Image: Refugees at Knossos, 1922. Image reproduced with permission of the UN Archives. The original image shows on p. 190 of League of Nations, Greek Refugee Settlement (Geneva, 1926) https://owncloud.unog.ch/s/CnijycaeZtxXsac#pdfviewer
Literature in the Aftermath of the 1922 Asia Minor Catastrophe: Reception
This is the second of two panel discussions co-organised with the Centre for Hellenic Studies and Aiora Press, concentrating on reception issues: Have works by Stratis Doukas, Ilias Venezis and others withstood the test of time? How have they been received in other cultures such as in Turkey, as well as in the Greek context? Have different versions of the texts affected reception? Which works were selected to last through time and what fell by the wayside?
I propose briefly to review three themes relating to the early literature of the Asia Minor disaster: The first is how some works survived and became canonical and others were largely forgotten. The second is how the canonical works themselves morphed in time. I will focus on the example of Number 31328 by Venezis which underwent major changes between its first appearance in 1924 and its finally settled state in 1952. Third, I will touch on foreign reception of the work alluding to Mario Vitti’s early interest and his prompting of a student to study successive versions of Number 31328 nearly fifty years ago but focusing on Turkish translation and reception which is particularly interesting since some of the works had earlier been banned.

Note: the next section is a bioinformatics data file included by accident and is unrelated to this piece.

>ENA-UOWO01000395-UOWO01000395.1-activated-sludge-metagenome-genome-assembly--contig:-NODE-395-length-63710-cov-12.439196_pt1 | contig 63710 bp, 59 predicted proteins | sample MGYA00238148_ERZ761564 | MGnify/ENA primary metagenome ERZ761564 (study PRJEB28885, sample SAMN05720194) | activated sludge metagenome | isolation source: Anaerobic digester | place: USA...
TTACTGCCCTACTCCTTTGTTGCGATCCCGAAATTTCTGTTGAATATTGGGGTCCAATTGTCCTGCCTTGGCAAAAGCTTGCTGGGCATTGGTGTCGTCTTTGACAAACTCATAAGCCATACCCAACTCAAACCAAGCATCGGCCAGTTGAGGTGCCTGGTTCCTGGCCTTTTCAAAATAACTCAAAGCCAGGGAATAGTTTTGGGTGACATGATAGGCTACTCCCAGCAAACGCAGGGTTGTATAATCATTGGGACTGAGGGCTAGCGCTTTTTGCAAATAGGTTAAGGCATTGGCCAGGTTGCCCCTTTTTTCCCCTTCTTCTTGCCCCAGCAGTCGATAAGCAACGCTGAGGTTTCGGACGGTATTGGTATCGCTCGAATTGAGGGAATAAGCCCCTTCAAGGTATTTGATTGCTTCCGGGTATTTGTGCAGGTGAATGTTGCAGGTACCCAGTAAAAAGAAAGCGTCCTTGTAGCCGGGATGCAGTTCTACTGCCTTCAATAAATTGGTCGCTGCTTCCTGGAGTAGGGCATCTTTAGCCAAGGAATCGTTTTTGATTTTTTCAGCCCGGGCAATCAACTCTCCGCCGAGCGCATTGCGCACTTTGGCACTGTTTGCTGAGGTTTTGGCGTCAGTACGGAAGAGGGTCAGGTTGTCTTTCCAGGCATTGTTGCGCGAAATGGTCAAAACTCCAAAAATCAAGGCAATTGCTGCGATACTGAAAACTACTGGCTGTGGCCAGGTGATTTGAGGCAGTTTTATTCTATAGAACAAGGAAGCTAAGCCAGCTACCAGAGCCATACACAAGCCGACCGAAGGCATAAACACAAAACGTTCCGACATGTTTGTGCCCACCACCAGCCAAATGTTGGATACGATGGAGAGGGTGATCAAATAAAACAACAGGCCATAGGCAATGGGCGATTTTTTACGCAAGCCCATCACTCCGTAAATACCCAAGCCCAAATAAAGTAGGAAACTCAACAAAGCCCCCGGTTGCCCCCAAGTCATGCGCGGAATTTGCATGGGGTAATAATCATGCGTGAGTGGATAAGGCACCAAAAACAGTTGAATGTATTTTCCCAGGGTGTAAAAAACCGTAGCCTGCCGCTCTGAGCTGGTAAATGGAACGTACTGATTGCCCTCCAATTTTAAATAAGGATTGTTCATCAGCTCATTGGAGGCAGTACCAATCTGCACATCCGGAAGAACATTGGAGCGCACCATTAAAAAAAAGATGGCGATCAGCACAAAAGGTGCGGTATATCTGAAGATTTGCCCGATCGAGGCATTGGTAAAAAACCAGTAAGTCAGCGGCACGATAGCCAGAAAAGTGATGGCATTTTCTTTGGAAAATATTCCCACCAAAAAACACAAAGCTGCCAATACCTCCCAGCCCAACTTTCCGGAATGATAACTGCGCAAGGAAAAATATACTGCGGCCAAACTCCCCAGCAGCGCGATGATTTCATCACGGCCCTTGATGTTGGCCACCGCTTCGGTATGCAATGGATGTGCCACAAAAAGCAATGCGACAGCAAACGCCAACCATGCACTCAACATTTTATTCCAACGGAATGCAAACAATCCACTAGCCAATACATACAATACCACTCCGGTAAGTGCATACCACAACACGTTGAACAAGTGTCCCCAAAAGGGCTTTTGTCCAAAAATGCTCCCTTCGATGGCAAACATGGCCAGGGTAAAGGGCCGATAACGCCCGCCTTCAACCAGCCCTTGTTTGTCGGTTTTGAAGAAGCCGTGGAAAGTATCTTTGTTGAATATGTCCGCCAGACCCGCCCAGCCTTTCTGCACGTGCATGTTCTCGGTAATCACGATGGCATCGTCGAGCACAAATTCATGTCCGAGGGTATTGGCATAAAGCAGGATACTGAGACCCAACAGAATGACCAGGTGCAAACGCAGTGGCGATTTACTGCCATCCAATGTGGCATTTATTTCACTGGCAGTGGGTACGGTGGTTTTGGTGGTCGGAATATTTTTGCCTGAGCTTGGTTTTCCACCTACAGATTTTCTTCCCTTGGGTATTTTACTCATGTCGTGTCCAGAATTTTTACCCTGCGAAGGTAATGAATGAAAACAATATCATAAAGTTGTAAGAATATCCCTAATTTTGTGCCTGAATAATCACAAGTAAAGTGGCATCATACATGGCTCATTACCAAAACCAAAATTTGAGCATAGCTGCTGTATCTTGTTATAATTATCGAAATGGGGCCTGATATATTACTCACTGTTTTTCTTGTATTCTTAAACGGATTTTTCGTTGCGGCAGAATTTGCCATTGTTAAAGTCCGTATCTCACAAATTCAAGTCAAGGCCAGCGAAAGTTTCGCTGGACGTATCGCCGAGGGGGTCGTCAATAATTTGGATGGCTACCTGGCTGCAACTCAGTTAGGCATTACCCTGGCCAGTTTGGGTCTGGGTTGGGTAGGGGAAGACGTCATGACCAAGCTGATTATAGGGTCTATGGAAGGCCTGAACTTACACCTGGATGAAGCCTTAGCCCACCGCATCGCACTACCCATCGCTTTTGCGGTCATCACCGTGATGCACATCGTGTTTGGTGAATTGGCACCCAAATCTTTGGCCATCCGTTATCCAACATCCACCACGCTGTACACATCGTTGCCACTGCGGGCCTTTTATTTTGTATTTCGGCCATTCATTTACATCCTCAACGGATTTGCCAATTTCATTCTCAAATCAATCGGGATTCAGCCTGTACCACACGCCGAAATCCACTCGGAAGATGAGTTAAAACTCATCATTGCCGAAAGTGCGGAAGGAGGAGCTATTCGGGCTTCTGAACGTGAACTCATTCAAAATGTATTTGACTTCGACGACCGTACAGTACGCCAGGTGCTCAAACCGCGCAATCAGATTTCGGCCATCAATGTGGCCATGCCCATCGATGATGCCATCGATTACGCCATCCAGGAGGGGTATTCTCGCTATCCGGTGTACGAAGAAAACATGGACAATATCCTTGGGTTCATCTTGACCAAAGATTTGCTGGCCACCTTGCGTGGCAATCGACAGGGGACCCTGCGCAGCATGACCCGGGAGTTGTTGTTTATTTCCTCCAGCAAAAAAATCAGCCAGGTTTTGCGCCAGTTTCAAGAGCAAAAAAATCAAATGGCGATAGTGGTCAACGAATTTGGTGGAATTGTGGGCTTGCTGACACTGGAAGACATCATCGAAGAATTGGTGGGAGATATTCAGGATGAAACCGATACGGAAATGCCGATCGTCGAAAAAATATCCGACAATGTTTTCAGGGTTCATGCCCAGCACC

There are broadly two kinds of narrative on 1922 and its aftermath: the nostalgic novels about lost homelands and testimonial accounts on captivity and refugee experience. My talk will focus on these two kinds of narrative and how recent novels have transcended this earlier pattern by moving away from testimonial accounts to archival research and focusing on the earlier peaceful coexistence of Greeks and Turks or acknowledging the atrocities on both sides.
The 1922 defeat of the Greek army in the Asia Minor Campaign and the resulting persecution of Asia Minor Christians, the refugee influx to the Greek state and the 1923 compulsory exchange of populations constitute a watershed in both the Greek and the Turkish national consciousness. In the 100 years that have passed, the resulting national narratives are often competing and very different. They are closely connected to the state of the relations between Greece and Turkey. Literature in Greece took on the role of the guardian of the memory of these traumatic events, often questioning the national narrative and playing an instrumental role in the shaping of the refugee identity. In the post-war period the refugee memory was connected to the Left and a nostalgia for a pre-modern Ottoman past in both Greece and Turkey. In the recent decades, there is a number of best sellers with Asia Minor thematics, connected to the ’lost homelands’ nostalgia. At the same period, certain writers, such as Thanassis Valtinos and Dimosthenis Papamarkos question the national narrative, by focusing on the silenced aspects of Asia Minor campaign.
Please register here to attend online via Zoom: https://us06web.zoom.us/webinar/register/WN_b4HYo1zMTfCWibGL6NMqCQ
Wednesday 25 January 2023, 5pm (UK) / 7pm (Greece)